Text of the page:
Where math, data and the PPBE meet: How one small business helps agencies get the most from their resources
October 13, 20233:08 pm
4 min read
The government shutdown is “a perfect example of where fragmented planning breaks down,” offered Dan Saaty. In a shutdown scenario, the federal spending plan literally falls off a cliff because far-flung priorities and needs immediately start to change if there’s not a continuing resolution.
The fretful scenario shows why agencies need to adopt a continuous planning framework that relies on automation to let the government keep adjusting its assumptions based on an everchanging set of facts and data, said the co-founder and chief strategy officer of Decision Lens.
Using such a framework, “I can build scenarios before the end of the fiscal year and then I can build scenarios after the end of the fiscal year that let me take into account what-ifs,” Saaty said during the American Society of Military Comptrollers’ The Business of Defense podcast on Federal News Network. “What if time changes? What if our budgets change? What if our priorities change? All of that can be done in a visual dynamic planning solution.”
Built on a family mathematical legacy
That need to be able to plan for what-ifs and make decisions in near real time informed by data, particularly within the Defense Department, is exactly why Saaty and his brother John founded Decision Lens in 2005.
The company focuses on what Saaty called the “messy side” of the planning and budgeting equation: gathering and making sense of data from disparate sources to let organizations collaboratively plan and then replan in near-real time to evaluate possible spending options.
“Decision Lens is really designed to help with the whole upfront part of the planning process — of capturing requirements, prioritizing and making resource allocation decisions,” he said.
Saaty recounted how he and his brother built the Decision Lens technology based on the analytic hierarchy process, a multicriteria decision-making theory developed by his mathematician father, Thomas Saaty.
“We took the mathematics that he had developed, and we developed and patented additional mathematics to help with the process of how you plan, prioritize and ultimately how you build resource allocation scenarios,” he said. “How do I allocate my budgets in a highly constrained fiscal environment?”
The approach relies on using algorithms and automation to connect the dots across data and to provide predictive analytics. In its earliest iteration, Decision Lens focused exclusively on the front end of the DoD Planning, Programming, Budgeting and Execution (PPBE) process.
Agencies today are beginning to see and embrace the value of such an approach, Saaty said. When the company started, most Defense planning processes were manual and spreadsheet-driven, he recalled.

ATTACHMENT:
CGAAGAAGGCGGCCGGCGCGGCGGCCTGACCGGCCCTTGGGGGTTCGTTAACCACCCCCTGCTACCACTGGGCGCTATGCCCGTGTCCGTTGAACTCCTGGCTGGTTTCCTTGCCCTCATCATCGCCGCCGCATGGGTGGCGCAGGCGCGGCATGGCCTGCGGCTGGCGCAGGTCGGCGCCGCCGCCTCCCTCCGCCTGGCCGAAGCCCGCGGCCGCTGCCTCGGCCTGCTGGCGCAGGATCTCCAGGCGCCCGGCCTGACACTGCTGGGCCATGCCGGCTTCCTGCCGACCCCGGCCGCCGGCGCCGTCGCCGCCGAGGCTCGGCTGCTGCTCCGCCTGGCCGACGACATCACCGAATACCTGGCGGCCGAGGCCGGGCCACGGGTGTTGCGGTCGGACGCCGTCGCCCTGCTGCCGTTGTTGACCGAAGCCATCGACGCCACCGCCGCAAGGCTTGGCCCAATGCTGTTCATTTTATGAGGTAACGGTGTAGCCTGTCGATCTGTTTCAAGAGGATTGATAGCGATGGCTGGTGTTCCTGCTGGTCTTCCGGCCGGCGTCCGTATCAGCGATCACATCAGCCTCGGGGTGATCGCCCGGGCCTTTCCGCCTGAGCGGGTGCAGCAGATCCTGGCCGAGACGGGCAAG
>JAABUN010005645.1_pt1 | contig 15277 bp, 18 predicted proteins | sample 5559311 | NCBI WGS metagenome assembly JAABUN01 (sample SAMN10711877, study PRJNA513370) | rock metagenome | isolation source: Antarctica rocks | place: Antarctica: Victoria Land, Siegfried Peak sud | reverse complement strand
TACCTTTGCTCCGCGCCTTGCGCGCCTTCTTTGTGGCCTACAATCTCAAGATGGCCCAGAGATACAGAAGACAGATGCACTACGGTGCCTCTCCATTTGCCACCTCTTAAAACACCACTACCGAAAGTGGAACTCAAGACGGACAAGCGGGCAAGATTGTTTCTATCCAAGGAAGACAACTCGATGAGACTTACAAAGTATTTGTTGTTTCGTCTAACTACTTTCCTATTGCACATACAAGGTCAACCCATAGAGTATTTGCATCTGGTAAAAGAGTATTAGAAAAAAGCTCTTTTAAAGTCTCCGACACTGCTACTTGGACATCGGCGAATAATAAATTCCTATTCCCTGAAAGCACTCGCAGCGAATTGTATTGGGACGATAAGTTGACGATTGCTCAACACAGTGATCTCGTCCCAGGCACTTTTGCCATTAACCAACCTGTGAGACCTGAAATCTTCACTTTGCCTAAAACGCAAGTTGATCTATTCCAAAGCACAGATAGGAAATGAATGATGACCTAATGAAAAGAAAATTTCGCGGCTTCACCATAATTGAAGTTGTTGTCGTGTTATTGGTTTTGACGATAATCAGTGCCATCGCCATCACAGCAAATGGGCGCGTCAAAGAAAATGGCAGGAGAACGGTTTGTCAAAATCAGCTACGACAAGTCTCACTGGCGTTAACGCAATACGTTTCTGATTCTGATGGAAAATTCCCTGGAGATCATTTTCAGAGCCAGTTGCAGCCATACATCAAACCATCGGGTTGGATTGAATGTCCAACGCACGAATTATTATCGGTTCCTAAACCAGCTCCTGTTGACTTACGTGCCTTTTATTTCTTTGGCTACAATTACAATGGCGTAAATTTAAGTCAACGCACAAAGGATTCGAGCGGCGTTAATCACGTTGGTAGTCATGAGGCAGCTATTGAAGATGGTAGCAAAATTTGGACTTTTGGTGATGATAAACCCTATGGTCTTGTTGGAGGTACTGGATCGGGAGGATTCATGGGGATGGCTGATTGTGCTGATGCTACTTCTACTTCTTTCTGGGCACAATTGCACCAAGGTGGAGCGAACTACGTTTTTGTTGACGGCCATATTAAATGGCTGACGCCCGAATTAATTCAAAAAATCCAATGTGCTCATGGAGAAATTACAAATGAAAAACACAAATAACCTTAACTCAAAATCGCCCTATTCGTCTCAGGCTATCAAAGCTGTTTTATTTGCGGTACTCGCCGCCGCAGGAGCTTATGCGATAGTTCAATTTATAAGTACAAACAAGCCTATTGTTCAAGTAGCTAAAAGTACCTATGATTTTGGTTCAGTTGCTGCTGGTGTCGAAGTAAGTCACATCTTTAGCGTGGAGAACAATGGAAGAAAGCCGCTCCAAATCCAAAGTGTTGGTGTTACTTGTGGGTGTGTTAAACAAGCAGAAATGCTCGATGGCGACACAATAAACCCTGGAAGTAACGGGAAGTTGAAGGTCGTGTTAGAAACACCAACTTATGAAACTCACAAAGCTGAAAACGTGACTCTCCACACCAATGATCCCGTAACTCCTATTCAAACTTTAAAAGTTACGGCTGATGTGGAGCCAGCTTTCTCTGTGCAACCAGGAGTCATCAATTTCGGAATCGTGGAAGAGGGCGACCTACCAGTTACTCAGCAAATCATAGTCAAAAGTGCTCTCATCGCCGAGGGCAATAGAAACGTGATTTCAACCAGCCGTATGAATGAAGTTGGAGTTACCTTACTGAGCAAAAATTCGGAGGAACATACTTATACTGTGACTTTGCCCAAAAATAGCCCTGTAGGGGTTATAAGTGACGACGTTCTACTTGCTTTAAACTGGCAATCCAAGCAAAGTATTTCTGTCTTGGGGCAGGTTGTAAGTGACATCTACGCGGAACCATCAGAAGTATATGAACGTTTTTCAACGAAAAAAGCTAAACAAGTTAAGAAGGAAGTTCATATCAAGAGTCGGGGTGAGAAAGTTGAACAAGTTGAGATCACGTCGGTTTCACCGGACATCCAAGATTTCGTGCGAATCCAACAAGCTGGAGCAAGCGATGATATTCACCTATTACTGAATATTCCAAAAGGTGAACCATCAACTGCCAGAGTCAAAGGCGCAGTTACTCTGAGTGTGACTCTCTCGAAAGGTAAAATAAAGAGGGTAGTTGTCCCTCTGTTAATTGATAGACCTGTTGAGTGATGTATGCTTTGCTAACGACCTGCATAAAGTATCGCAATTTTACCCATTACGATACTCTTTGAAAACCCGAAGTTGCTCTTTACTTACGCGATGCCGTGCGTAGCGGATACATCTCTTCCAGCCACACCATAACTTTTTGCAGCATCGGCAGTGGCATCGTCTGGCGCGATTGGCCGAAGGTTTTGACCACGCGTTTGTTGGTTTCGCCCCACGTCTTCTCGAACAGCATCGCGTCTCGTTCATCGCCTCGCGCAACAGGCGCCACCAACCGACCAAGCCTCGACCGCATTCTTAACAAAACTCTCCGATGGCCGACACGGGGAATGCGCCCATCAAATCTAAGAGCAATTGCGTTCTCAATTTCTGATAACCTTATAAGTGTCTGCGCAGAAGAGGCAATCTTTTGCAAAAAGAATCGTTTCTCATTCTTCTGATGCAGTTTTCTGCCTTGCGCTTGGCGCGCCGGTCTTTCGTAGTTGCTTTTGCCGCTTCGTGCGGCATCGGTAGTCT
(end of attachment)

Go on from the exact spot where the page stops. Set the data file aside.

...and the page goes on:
“People couldn’t keep up with the data. They were presenting information to leaders that was no longer accurate or up to date,” Saaty said. “Leaders were making decisions. And then what would happen is they’d find out that all the data was wrong on which they’d made the decisions.”
Keeping people in the decision-making loop
ASMC CEO Rich Brady pointed out that data use within organizations seems to fall along a spectrum, from data-informed to data-driven. “I don’t know that Defense will ever get to the point where they’re data-driven, where they’re solely dependent on data to make decisions like high-frequency traders or something like that — but more on the data-informed side.”
Saaty said that’s OK and that there’s a misnomer in planning organizations that “data-driven” implies all they need is the data and then the decisions will just somehow happen.
“Actually, data doesn’t make decisions, people do,” he said. “And people, to make decisions, need to have a way to exercise their judgment and put data in context. So you really can’t eliminate people from the decision-making process.”
As much as artificial intelligence and machine learning help Decision Lens develop tools that can make increasingly smarter recommendations based on an agency’s own data, people remain an essential ingredient — combining judgement with data, Saaty said.
“If you have people and you provide those people with the right information, they can now discern how that information feeds their process. And so part of our collaborative prioritization is the ability to bring in subjective judgment and combine it with quantitative predictive data to get a true picture of the impact of the decisions that you’re making.”
To listen to the full discussion between Dan Saaty, co-founder and chief strategy officer at Decision Lens, and Rich Brady, CEO of ASMC, click the podcast play button below:
Discover other The Business of Defense podcasts here.